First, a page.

Day 10: Make your miles count
Today's action: Reflecting on flying
If you fly more than once a year, then today’s action is to take a few minutes to consider how you can get more out of your miles while reducing your time in the sky. For example: can you bundle your trips? Instead of taking two flying vacations, can you take one longer vacation? Can you seek out a restorative vacay closer to home? Can you focus more on "love miles" to see faraway loved ones and less on far-flung destinations for the sake of it? Can you otherwise be choosier about what you’ll fly for?
If you travel for work, your hands may be somewhat tied, but can you advocate for doing more of that work remotely? One thing that the pandemic taught us is that remote meetings can be an easy, effective way to exchange information! Swap work trips for some telepresence and you might even get away with not having to wear pants (don’t take our word for it, here’s Trevor Noah on the subject!). Or can you bundle your trips, so you’re taking fewer of them and maximizing the trips you do take?
And if you’re looking for a next-level commitment, you could take the “FlightFree2022” Pledge. (Two options: totally flight free, or flight free for vacations.) If you’re intrigued but not quite there yet, perhaps make up an adapted version that works for you.
If you can, make a plan based on today’s brainstorming. Or just repeat after us: “I’m going to be choosier about what I’ll fly for, and when I fly, I’ll make my miles count.” High five.
Why this action? Although the aviation industry will tell you that flights only account for 2.5% of global carbon emissions, the high-altitude effects of flying amplify its global warming impact -- making aviation responsible for 3 times the amount of warming that would normally be associated with those carbon emissions. Even without including those high-altitude effects, a single roundtrip flight from NYC to London creates more carbon emissions than the average person in 56 different countries produces in a year.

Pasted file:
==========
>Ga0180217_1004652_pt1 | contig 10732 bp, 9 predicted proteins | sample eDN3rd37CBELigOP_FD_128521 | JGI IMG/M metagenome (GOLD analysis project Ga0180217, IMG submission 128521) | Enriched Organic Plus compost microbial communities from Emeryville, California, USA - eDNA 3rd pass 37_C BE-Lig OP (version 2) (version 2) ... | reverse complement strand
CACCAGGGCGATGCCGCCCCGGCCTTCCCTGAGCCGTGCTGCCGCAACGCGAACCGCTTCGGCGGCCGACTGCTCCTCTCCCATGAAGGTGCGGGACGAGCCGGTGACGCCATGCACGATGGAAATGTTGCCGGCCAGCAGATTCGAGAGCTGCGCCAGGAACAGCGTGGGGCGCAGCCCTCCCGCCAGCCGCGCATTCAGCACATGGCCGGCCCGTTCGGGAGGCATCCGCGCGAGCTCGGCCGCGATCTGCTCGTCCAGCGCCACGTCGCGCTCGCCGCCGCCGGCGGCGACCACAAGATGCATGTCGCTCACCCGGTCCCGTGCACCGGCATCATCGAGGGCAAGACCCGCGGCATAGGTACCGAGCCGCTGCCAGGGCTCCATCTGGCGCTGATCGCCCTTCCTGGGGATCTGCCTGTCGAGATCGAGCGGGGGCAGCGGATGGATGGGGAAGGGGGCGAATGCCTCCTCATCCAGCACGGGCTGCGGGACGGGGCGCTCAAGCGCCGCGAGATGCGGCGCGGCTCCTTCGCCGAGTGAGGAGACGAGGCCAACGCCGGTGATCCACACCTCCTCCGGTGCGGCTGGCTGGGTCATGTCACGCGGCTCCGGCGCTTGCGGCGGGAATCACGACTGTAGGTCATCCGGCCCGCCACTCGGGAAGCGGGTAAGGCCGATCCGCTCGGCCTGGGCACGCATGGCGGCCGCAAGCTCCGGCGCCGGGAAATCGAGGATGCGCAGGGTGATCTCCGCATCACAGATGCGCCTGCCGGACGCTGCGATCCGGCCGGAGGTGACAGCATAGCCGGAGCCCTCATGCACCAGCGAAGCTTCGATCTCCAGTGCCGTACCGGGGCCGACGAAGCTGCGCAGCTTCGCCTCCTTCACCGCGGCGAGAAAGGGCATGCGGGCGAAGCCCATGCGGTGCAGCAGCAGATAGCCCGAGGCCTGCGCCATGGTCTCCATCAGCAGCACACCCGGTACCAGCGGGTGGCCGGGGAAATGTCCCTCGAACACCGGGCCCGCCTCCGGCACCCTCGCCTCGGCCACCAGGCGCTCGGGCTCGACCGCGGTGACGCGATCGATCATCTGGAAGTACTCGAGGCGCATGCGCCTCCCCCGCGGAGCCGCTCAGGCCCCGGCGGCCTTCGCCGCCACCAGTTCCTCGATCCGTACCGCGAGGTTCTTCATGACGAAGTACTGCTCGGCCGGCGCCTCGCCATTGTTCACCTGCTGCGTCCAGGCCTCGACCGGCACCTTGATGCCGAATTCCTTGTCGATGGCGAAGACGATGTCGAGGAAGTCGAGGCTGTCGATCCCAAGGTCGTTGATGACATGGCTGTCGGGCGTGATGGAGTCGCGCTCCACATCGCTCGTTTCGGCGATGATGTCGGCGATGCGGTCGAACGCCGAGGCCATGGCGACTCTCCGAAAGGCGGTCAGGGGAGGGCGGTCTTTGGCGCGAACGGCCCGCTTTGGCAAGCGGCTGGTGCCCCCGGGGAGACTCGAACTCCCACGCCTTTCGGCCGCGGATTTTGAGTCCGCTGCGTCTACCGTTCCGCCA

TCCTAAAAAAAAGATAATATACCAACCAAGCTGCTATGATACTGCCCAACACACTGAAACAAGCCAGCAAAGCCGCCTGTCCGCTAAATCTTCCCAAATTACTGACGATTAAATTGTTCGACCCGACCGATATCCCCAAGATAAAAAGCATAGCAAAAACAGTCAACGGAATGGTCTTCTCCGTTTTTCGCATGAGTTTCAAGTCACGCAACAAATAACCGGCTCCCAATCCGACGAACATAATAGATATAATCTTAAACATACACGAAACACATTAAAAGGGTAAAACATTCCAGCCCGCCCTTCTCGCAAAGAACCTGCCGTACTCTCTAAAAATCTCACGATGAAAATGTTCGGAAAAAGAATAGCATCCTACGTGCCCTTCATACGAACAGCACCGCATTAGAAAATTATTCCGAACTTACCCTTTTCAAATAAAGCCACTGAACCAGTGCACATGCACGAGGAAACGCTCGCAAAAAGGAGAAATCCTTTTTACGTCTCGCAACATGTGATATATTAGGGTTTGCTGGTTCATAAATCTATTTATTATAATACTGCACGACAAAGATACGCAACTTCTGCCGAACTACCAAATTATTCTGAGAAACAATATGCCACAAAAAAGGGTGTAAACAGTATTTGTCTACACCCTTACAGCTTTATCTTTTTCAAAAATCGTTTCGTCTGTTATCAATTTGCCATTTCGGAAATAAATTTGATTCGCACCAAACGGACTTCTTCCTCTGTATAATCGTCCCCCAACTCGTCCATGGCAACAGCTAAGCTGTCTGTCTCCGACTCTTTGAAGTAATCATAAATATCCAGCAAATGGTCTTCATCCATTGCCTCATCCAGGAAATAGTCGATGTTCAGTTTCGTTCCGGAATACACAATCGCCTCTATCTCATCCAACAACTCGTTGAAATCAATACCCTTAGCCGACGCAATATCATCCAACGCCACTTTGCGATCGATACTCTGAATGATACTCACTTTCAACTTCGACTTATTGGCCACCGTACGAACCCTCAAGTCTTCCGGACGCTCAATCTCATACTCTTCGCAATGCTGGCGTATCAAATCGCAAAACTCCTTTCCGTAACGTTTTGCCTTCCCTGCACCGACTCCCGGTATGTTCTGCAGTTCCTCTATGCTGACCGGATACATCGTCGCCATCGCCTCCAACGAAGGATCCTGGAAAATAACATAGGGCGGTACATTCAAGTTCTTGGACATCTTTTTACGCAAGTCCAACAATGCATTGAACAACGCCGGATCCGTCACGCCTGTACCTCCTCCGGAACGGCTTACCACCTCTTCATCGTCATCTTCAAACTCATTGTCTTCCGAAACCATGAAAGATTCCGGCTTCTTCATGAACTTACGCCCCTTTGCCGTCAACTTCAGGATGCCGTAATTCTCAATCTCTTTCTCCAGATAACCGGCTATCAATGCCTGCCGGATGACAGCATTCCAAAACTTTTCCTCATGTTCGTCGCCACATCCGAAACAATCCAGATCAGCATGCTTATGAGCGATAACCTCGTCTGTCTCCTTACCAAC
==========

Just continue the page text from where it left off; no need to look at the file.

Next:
We’re not here to flight-shame anyone (really, we’re not!), but for frequent flyers, the most high impact action you can take to reduce your own emissions is to take fewer flights. Reducing flights is also important because scientists say that offsets don’t work. So try your best to reduce your time in the sky!
Looking for more? Read on for more info and actions on air travel (including the Flight Free pledge if you want to level up!).
Learn and reflect:
Play around with The Guardian’s carbon calculator for flights.
Watch the Climate Ad Project’s funny little videos on offsets (and read their accompanying explanation of why offsets don’t work).
If you need or choose to keep flying, you could consider coupling it with steps that support more investments in climate mitigation and adaptation. For example, climate scientist Kimberly Nicholas suggests taking the same amount you spend on flights, and paying it into your own “future fund,” to be spent on investments that reduce your personal emissions (for example, a solar heater or a heat pump). Or do what one of Kaitlin’s mentors does: for every ton emitted through flying, donate $100+ to a local organization that supports climate adaptation. Reminder: these aren’t offsets! But these steps can still help, including by starting to better approximate the cost of carbon.
If your workplace generates lots of flights, you could seek opportunities to reduce work travel. For example, if employees have to travel frequently, can you advocate for bundling trips (including making the case to your clients for why fewer trips saves them money?). If you organize conferences, can you set up good telepresence options so people don’t have to fly to participate?
If you’re a Microsoft employee or customer, check out and participate in the Just Use Teams campaign, an initiative that seeks to get the company to reduce its business flights.